A dinoflagellate luciferase is capable of emitting light due to its interaction with its substrate (luciferin) and the luciferin-binding protein (LBP) in the scintillon organelle found in dinoflagellates.[10] The luciferase acts in accordance with luciferin and LBP in order to emit light but each component functions at a different pH. Luciferase and its domains are not active at pH 8 but they are extremely active at the optimum pH of 6.3 whereas LBP binds luciferin at pH 8 and releases it at pH 6.3.[10] Consequently, luciferin is only released to react with an active luciferase when the scintillon is acidified to pH 6.3. Therefore, in order to lower the pH, voltage-gated channels in the scintillon membrane are opened to allow the entry of protons from a vacuole possessing an action potential produced from a mechanical stimulation.[10] Hence, it can be seen that the action potential in the vacuolar membrane leads to acidification and this in turn allows the luciferin to be released to react with luciferase in the scintillon, producing a flash of blue light.

Mechanism of reaction[edit]

All luciferases are classified as oxidoreductases (EC 1.13.12.-), meaning they act on single donors with incorporation of molecular oxygen. Because luciferases are from many diverse protein families that are unrelated, there is no unifying mechanism, as any mechanism depends on the luciferase and luciferin combination. However, all characterised luciferase-luciferin reactions to date have been shown to require molecular oxygen at some stage.

Bacterial luciferase[edit]

The reaction catalyzed by bacterial luciferase is also an oxidative process:

  • FMNH2 + O2 + RCHO → FMN + RCOOH + H2O + light

In the reaction, molecular oxygen oxidizes flavin mononucleotide and a long-chain aliphatic aldehyde to an aliphatic carboxylic acid. The reaction forms an excited hydroxyflavin intermediate, which is dehydrated to the product FMN to emit blue-green light.[12]

Nearly all of the energy input into the reaction is transformed into light. The reaction is 80%[13] to 90%[14] efficient. In comparison, the incandescent light bulb only converts about 10% of its energy into light[15] and a 150 lumen per Watt (lm/W) LED converts 20% of input energy to visible light.[14]


Luciferases can be produced in the lab through genetic engineering for a number of purposes. Luciferase genes can be synthesized and inserted into organisms or transfected into cells. As of 2002, mice, silkworms, and potatoes are just a few of the organisms that have already been engineered to produce the protein.[16]

In the luciferase reaction, light is emitted when luciferase acts on the appropriate luciferin substrate. Photon emission can be detected by light sensitive apparatus such as a luminometer or an optical microscope with a CCD camera. This allows observation of biological processes.[17] Since light excitation is not needed for luciferase bioluminescence, there is minimal autofluorescence and therefore the bioluminescent signal is virtually background-free.[18] Therefore, as little as 0.02 pg can still be accurately measured using a standard scintillation counter.[19]

In biological research, luciferase is commonly used as a reporter to assess the transcriptional activity in cells that are transfected with a genetic construct containing the luciferase gene under the control of a promoter of interest.[20] Additionally, proluminescent molecules that are converted to luciferin upon activity of a particular enzyme can be used to detect enzyme activity in coupled or two-step luciferase assays. Such substrates have been used to detect caspase activity and cytochrome P450 activity, among others.[17][20]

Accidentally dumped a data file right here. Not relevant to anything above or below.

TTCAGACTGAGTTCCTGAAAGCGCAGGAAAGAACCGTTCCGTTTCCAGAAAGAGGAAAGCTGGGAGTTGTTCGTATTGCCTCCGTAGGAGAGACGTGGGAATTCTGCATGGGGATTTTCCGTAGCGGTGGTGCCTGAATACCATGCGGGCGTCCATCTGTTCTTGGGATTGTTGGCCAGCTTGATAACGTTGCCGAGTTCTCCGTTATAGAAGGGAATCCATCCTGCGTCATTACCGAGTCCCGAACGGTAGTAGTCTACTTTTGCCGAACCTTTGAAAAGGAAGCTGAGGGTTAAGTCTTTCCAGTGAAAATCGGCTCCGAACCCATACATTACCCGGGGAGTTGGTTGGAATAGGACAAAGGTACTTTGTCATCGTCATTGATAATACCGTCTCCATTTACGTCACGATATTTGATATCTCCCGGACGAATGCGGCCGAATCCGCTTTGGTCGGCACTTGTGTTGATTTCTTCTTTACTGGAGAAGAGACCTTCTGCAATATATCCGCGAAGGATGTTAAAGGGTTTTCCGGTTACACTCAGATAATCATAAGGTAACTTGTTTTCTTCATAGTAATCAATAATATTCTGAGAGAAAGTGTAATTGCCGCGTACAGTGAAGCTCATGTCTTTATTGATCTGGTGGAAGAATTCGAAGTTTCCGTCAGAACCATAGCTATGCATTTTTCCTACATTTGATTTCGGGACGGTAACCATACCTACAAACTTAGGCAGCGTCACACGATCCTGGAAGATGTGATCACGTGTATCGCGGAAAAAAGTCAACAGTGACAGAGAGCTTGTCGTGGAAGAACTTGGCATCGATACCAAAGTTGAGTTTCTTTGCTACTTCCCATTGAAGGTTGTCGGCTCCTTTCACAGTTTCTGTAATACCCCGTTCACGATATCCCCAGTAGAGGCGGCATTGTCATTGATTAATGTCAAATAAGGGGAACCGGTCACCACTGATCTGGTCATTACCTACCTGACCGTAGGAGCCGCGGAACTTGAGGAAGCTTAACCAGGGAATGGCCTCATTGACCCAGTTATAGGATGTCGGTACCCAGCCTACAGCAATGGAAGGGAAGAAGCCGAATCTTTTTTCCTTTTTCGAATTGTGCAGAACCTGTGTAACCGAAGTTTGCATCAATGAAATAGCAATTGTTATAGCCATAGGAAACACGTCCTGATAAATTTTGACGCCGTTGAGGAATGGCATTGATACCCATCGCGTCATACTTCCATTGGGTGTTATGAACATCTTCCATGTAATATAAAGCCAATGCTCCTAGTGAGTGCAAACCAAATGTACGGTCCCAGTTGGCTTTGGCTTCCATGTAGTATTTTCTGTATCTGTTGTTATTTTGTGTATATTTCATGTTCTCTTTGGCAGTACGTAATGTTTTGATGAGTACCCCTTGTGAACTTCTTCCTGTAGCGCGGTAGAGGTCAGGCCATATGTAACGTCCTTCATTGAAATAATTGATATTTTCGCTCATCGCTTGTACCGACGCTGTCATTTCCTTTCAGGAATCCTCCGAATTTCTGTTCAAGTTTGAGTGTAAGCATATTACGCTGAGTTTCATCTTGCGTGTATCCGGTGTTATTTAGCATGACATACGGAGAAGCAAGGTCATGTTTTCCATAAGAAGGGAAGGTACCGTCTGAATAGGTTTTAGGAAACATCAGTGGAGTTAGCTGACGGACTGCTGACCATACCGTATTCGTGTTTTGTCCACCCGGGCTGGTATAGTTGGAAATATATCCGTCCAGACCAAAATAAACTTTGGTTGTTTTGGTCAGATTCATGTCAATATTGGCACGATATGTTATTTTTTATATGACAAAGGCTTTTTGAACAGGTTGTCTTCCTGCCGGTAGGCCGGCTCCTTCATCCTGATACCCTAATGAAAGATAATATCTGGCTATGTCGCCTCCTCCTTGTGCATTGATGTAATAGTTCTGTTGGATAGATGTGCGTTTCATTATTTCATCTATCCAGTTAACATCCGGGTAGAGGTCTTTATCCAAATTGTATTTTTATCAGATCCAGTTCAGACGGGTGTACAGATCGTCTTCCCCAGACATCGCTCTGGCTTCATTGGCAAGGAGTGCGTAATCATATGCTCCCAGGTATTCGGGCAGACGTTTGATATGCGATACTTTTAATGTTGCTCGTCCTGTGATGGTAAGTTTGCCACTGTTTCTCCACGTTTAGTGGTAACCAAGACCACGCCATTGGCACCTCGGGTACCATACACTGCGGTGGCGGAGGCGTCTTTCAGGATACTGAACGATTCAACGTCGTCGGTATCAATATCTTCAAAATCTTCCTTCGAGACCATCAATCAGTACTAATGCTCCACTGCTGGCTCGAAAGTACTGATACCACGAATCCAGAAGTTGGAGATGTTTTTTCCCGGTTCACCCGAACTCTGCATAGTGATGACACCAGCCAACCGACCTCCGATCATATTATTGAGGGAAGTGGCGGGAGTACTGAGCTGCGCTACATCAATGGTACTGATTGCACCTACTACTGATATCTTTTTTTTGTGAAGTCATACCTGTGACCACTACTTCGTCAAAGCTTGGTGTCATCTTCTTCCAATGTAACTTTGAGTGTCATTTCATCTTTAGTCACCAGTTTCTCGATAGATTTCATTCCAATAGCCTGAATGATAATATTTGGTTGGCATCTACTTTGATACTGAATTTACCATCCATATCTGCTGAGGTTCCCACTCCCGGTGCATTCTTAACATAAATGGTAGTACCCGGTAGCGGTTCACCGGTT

Luciferase can also be used to detect the level of cellular ATP in cell viability assays or for kinase activity assays.[20][21] Luciferase can act as an ATP sensor protein through biotinylation. Biotinylation will immobilize luciferase on the cell-surface by binding to a streptavidin-biotin complex. This allows luciferase to detect the efflux of ATP from the cell and will effectively display the real-time release of ATP through bioluminescence.[22] Luciferase can additionally be made more sensitive for ATP detection by increasing the luminescence intensity by changing certain amino acid residues in the sequence of the protein.[23]

Graph with four rhythmic lines that peak in pairs, at alternating times over six, 24-hour cycles.
Graph showing timeseries data from in vivo imaging of firefly luciferase bioluminescence. Transgenic seedlings of Arabidopsis thaliana were imaged by a cooled CCD camera under three cycles of 12h light: 12h dark followed by 3 days of constant light. Their genomes carry firefly luciferase reporter genes, so the signals of seedlings 61 (red) and 62 (blue) reflect transcription of the gene CCA1, while 64 (pale grey) and 65 (teal) reflect TOC1. The timeseries show 24-hour, circadian rhythms of gene expression in the living plants.

Whole organism imaging (referred to as in vivo when intact or, otherwise called ex vivo imaging for example of living but explanted tissue) is a powerful technique for studying cell populations in live plants or animals, such as mice.[24] Different types of cells (e.g. bone marrow stem cells, T-cells) can be engineered to express a luciferase allowing their non-invasive visualization inside a live animal using a sensitive charge-couple device camera (CCD camera).This technique has been used to follow tumorigenesis and response of tumors to treatment in animal models.[25][26] However, environmental factors and therapeutic interferences may cause some discrepancies between tumor burden and bioluminescence intensity in relation to changes in proliferative activity. The intensity of the signal measured by in vivo imaging may depend on various factors, such as D-luciferin absorption through the peritoneum, blood flow, cell membrane permeability, availability of co-factors, intracellular pH and transparency of overlying tissue, in addition to the amount of luciferase.[27]

Luciferase is a heat-sensitive protein that is used in studies on protein denaturation, testing the protective capacities of heat shock proteins. The opportunities for using luciferase continue to expand.[28]

See also[edit]


  1. ^ Lee J (28 February 2014). "A History of Bioluminescence". photobiology.info. Archived from the original on 29 March 2015.